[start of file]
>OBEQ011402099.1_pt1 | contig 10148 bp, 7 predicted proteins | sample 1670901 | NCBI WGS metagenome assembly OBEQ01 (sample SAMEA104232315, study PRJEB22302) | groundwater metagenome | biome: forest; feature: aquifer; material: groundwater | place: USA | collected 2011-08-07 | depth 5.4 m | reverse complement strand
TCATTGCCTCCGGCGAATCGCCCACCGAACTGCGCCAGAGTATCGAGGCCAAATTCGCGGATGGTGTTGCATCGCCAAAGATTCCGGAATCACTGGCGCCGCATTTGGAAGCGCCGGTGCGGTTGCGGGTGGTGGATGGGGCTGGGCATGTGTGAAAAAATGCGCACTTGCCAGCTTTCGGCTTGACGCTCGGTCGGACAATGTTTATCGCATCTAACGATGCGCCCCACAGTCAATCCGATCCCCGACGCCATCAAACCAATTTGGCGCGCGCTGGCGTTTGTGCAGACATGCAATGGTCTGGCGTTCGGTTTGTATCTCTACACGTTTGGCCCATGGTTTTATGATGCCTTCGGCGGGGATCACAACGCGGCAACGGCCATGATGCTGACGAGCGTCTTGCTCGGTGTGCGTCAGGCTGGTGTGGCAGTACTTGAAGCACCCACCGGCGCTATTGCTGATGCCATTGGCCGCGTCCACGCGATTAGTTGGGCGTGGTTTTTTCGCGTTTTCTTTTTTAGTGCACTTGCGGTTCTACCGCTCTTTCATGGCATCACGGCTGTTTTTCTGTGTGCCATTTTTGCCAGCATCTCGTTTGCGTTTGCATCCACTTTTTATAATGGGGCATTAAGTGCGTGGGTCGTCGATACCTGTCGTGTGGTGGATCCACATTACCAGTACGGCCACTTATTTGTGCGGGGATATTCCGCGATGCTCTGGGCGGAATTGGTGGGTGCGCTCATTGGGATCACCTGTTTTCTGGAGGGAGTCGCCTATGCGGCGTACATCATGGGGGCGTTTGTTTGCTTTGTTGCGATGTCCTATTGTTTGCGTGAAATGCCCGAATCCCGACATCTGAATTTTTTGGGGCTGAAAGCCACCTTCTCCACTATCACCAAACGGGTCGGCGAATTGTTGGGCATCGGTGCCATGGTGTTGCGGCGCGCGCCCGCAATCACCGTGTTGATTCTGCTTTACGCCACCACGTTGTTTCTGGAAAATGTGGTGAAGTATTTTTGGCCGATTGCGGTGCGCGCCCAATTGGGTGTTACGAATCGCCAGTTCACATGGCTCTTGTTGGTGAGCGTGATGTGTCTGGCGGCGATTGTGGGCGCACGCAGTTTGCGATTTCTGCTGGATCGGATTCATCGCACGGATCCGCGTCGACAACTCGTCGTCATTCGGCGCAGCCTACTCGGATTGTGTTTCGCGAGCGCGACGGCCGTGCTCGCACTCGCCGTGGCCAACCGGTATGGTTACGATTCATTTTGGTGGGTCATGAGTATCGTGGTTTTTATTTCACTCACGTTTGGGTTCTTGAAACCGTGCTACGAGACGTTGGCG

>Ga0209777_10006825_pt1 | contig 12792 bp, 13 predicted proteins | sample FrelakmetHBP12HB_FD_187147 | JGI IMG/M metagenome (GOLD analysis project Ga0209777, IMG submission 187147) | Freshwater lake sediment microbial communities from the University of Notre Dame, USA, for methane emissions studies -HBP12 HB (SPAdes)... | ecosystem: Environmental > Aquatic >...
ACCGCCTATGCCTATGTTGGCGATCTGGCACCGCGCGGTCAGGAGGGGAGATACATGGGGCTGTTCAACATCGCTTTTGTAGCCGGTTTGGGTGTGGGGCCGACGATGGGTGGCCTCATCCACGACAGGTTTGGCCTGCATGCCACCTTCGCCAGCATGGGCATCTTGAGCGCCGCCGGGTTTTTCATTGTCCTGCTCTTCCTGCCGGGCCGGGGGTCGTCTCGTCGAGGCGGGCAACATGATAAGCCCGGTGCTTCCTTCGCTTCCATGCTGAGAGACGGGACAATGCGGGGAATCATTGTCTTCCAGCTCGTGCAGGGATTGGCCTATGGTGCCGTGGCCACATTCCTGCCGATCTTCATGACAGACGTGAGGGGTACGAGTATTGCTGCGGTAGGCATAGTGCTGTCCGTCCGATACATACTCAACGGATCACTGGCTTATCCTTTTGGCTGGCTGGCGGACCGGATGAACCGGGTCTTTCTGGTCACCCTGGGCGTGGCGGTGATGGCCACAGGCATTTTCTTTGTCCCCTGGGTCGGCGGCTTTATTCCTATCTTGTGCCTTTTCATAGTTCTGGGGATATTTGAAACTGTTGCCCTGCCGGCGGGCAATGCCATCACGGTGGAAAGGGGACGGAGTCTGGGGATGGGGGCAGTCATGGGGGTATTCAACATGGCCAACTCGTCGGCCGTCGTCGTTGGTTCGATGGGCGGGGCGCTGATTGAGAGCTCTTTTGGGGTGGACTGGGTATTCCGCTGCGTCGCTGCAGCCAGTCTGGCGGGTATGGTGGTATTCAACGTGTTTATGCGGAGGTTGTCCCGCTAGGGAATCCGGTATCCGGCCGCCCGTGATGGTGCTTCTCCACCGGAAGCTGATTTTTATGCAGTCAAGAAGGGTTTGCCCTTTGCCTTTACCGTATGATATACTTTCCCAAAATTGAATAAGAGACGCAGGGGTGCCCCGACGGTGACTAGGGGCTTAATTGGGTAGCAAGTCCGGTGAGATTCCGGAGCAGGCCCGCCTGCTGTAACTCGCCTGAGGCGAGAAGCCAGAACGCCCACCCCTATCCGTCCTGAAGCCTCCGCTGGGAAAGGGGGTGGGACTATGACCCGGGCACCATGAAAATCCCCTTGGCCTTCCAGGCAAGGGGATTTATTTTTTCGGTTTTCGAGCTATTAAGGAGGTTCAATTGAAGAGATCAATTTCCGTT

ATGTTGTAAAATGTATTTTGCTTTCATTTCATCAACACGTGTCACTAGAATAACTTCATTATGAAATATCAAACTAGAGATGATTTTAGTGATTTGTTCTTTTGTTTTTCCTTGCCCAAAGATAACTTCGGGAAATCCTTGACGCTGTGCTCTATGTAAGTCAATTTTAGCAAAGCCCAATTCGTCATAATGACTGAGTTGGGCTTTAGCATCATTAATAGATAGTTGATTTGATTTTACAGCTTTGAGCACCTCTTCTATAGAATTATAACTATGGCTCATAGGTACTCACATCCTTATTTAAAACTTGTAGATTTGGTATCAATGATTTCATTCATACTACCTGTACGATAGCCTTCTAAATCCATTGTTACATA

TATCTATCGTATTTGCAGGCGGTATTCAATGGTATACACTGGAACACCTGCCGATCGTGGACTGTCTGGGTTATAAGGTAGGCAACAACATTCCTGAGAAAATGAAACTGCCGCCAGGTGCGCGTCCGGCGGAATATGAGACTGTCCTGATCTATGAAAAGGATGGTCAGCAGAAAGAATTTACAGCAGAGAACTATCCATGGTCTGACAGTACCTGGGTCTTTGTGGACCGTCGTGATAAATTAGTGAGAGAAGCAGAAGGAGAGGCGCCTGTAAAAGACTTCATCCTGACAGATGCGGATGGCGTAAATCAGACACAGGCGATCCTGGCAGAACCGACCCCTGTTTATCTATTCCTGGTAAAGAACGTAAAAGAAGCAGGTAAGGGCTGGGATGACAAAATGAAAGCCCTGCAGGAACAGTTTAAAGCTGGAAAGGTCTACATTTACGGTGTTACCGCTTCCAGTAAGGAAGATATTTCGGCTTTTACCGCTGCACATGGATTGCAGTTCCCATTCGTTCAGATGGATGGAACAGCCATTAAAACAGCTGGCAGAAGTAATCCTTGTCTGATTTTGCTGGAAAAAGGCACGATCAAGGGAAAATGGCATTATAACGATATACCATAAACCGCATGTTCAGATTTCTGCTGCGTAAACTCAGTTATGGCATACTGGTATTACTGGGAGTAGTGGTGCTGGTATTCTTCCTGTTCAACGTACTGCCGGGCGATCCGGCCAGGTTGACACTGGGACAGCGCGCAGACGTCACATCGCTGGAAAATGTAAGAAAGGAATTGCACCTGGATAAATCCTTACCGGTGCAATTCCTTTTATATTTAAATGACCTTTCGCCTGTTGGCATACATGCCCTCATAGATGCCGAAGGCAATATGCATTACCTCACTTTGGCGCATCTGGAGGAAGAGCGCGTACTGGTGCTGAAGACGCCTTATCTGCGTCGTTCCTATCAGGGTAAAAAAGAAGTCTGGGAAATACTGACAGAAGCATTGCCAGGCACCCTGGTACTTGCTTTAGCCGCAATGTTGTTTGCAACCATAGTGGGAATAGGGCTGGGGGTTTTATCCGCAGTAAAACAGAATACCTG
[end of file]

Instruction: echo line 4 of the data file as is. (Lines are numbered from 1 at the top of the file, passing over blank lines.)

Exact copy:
ACCGCCTATGCCTATGTTGGCGATCTGGCACCGCGCGGTCAGGAGGGGAGATACATGGGGCTGTTCAACATCGCTTTTGTAGCCGGTTTGGGTGTGGGGCCGACGATGGGTGGCCTCATCCACGACAGGTTTGGCCTGCATGCCACCTTCGCCAGCATGGGCATCTTGAGCGCCGCCGGGTTTTTCATTGTCCTGCTCTTCCTGCCGGGCCGGGGGTCGTCTCGTCGAGGCGGGCAACATGATAAGCCCGGTGCTTCCTTCGCTTCCATGCTGAGAGACGGGACAATGCGGGGAATCATTGTCTTCCAGCTCGTGCAGGGATTGGCCTATGGTGCCGTGGCCACATTCCTGCCGATCTTCATGACAGACGTGAGGGGTACGAGTATTGCTGCGGTAGGCATAGTGCTGTCCGTCCGATACATACTCAACGGATCACTGGCTTATCCTTTTGGCTGGCTGGCGGACCGGATGAACCGGGTCTTTCTGGTCACCCTGGGCGTGGCGGTGATGGCCACAGGCATTTTCTTTGTCCCCTGGGTCGGCGGCTTTATTCCTATCTTGTGCCTTTTCATAGTTCTGGGGATATTTGAAACTGTTGCCCTGCCGGCGGGCAATGCCATCACGGTGGAAAGGGGACGGAGTCTGGGGATGGGGGCAGTCATGGGGGTATTCAACATGGCCAACTCGTCGGCCGTCGTCGTTGGTTCGATGGGCGGGGCGCTGATTGAGAGCTCTTTTGGGGTGGACTGGGTATTCCGCTGCGTCGCTGCAGCCAGTCTGGCGGGTATGGTGGTATTCAACGTGTTTATGCGGAGGTTGTCCCGCTAGGGAATCCGGTATCCGGCCGCCCGTGATGGTGCTTCTCCACCGGAAGCTGATTTTTATGCAGTCAAGAAGGGTTTGCCCTTTGCCTTTACCGTATGATATACTTTCCCAAAATTGAATAAGAGACGCAGGGGTGCCCCGACGGTGACTAGGGGCTTAATTGGGTAGCAAGTCCGGTGAGATTCCGGAGCAGGCCCGCCTGCTGTAACTCGCCTGAGGCGAGAAGCCAGAACGCCCACCCCTATCCGTCCTGAAGCCTCCGCTGGGAAAGGGGGTGGGACTATGACCCGGGCACCATGAAAATCCCCTTGGCCTTCCAGGCAAGGGGATTTATTTTTTCGGTTTTCGAGCTATTAAGGAGGTTCAATTGAAGAGATCAATTTCCGTT